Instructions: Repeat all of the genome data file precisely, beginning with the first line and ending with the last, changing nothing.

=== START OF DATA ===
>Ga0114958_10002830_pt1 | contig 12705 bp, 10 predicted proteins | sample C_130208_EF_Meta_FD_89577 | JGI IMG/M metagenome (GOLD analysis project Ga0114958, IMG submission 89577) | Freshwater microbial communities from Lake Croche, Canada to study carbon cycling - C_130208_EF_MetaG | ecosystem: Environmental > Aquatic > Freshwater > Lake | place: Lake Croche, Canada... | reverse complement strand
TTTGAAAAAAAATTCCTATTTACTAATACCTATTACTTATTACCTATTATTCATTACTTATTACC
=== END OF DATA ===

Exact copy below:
>Ga0114958_10002830_pt1 | contig 12705 bp, 10 predicted proteins | sample C_130208_EF_Meta_FD_89577 | JGI IMG/M metagenome (GOLD analysis project Ga0114958, IMG submission 89577) | Freshwater microbial communities from Lake Croche, Canada to study carbon cycling - C_130208_EF_MetaG | ecosystem: Environmental > Aquatic > Freshwater > Lake | place: Lake Croche, Canada... | reverse complement strand
TTTGAAAAAAAATTCCTATTTACTAATACCTATTACTTATTACCTATTATTCATTACTTATTACC